But there is an even greater irony in this picture. Sonny Bono, of Sonny and Cher, was a Republican in Congress who promoted a bill to extend copyright protection to 95 years after publication. His bill didn’t become law, but another bill very similar to it The Sonny Bono Act of 1998, did become law and was named after him. Republicans have had a long history of making intellectual property laws longer and stronger. This is a part of their plan to distribute income upward. The irony here is that Trump has pushed for greater intellectual property law enforcement in China during his failed trade war, and he still got dinged by Linkin Park.
I’m not a Linkin Park fan. They seem similar to 311 and like them better. I watched the official video for their song, “In The End” and I read the lyrics. I’m still not a fan of Linkin Park. But as I read the lyrics, I took note of the message conveyed in the song:
I tried so hard and got so far
But in the end, it doesn’t even matter
I had to fall to lose it all
But in the end, it doesn’t even matter
“I tried so hard”? The message conveyed by the campaign is that I tried but did not succeed. That’s not the message of a winner. I’ve been watching Trump for the past three and a half years and if there was any success it was with seating conservatively biased judges on the benches in the federal judiciary. They have already claimed success in that realm.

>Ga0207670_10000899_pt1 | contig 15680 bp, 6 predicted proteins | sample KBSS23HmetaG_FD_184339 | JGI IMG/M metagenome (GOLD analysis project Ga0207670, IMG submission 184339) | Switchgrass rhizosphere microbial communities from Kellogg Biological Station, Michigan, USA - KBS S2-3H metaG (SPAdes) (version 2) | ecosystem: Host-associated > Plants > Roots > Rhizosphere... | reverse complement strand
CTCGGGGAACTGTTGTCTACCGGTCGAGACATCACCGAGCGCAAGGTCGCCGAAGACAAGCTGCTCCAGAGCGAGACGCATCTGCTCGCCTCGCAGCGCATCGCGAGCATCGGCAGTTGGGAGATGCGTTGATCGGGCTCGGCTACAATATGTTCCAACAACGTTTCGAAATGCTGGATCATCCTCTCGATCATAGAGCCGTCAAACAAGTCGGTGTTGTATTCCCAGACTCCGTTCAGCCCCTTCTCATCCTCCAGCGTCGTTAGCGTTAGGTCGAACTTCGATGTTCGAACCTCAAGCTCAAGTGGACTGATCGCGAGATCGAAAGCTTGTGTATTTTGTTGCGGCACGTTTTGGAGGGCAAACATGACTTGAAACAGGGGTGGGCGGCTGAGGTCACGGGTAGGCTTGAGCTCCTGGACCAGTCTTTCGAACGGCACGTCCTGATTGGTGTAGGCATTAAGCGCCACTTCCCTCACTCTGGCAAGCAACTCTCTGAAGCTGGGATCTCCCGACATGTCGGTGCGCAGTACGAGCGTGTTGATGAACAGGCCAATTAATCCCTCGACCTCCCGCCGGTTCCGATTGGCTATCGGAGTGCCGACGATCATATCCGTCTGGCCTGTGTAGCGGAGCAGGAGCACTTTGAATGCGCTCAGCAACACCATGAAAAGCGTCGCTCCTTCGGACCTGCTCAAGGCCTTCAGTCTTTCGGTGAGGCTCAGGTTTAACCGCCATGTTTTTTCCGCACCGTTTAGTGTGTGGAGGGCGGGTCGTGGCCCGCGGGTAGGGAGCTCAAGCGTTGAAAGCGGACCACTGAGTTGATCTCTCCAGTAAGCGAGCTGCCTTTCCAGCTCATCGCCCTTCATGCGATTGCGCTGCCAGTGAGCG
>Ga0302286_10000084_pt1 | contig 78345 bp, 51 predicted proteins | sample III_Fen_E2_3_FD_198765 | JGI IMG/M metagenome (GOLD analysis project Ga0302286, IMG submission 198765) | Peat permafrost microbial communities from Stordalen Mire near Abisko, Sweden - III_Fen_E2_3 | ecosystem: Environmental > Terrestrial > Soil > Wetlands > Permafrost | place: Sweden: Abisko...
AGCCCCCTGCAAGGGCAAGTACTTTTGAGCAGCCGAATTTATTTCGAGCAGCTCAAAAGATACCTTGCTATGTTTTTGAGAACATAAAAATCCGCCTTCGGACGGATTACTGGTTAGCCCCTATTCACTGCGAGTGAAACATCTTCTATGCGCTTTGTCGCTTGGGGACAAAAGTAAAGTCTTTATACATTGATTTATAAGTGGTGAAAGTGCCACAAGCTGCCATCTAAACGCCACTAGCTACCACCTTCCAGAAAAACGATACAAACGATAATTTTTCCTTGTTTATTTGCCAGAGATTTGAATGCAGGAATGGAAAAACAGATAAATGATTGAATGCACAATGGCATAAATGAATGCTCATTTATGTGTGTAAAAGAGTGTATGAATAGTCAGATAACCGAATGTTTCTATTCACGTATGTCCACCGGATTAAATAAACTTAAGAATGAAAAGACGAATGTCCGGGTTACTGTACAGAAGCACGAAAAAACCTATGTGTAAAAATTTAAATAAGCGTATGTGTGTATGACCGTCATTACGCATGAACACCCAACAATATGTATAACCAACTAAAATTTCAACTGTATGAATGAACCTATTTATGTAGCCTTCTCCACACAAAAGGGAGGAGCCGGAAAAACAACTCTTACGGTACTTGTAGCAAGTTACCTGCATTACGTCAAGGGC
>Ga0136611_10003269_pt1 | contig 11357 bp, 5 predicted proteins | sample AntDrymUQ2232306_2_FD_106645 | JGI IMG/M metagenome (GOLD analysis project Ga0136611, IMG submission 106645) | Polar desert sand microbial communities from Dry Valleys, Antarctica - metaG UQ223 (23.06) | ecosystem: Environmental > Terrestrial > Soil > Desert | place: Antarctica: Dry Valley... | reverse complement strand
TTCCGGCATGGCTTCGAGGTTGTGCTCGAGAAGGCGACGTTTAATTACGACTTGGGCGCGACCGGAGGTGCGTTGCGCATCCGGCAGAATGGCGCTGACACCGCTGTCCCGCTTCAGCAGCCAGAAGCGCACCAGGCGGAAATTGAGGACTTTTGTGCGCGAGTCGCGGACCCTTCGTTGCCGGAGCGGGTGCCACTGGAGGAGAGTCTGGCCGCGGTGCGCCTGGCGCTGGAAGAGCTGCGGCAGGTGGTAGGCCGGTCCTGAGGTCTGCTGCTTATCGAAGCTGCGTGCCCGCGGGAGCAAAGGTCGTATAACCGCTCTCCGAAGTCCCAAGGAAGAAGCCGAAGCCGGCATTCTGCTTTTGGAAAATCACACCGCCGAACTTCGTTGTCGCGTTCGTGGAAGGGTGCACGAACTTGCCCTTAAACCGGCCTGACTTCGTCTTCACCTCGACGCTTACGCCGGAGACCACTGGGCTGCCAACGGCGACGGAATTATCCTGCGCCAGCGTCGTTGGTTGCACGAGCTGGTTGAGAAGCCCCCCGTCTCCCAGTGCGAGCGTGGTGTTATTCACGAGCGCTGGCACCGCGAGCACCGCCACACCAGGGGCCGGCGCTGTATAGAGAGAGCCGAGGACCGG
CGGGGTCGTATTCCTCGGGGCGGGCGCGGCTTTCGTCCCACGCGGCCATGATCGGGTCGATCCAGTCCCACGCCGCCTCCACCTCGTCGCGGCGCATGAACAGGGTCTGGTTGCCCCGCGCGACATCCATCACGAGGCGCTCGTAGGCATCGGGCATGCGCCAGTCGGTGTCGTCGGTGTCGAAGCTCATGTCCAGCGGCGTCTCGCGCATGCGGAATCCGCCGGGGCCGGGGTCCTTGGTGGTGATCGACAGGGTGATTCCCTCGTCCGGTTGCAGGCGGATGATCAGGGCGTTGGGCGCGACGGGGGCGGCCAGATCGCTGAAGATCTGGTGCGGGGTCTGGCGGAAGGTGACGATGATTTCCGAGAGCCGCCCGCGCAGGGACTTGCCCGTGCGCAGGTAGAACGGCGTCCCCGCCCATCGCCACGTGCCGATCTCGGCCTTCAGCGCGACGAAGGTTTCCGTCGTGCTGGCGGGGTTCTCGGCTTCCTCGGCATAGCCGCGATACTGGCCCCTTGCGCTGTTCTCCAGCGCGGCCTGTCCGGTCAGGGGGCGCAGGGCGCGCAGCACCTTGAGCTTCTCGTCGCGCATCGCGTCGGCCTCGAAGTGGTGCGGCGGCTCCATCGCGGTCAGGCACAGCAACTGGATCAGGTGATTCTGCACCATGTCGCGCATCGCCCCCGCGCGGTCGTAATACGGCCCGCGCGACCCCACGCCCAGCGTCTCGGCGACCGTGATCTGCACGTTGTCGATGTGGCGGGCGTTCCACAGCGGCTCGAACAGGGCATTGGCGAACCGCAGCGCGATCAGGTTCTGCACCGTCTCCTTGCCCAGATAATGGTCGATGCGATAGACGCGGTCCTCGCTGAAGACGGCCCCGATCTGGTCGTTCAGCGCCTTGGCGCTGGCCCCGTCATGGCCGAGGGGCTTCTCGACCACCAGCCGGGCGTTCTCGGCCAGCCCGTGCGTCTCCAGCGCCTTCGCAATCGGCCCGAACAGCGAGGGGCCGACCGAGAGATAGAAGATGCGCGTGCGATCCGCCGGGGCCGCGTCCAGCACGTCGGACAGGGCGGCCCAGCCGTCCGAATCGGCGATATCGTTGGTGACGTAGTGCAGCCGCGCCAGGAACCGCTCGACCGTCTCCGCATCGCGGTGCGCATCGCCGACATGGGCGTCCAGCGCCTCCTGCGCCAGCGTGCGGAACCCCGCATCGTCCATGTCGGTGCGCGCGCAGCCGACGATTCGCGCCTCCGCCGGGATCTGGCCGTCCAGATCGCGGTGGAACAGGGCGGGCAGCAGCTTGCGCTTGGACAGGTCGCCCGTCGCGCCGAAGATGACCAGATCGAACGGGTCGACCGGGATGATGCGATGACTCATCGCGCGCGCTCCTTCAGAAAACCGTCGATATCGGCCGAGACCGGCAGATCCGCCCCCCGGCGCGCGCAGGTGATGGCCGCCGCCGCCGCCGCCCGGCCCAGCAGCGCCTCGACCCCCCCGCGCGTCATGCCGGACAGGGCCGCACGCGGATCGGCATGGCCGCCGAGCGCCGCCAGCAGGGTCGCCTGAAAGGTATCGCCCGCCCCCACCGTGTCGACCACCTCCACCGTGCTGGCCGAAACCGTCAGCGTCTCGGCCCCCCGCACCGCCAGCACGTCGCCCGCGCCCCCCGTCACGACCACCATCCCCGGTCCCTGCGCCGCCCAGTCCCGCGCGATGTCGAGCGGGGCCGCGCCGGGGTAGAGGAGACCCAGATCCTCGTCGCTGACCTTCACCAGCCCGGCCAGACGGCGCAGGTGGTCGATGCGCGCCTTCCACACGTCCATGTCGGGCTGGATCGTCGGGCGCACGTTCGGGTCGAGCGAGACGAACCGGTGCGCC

“But in the end, it doesn’t even matter”. It doesn’t? So being president doesn’t matter. All that flagellation, all that activism, all that crowing about successes doesn't matter.
I’m not sure this is the message that Trump would like to convey, despite the antipathy that Linkin Park might have for him. The song is loaded with platitudes and cliches. The lyrics in that song read more like the Joe Biden campaign than the Trump campaign. By filing a copyright complaint, Linkin Park might just have inadvertently assisted the Trump campaign with its messaging problem. That to me, is the biggest irony in this story.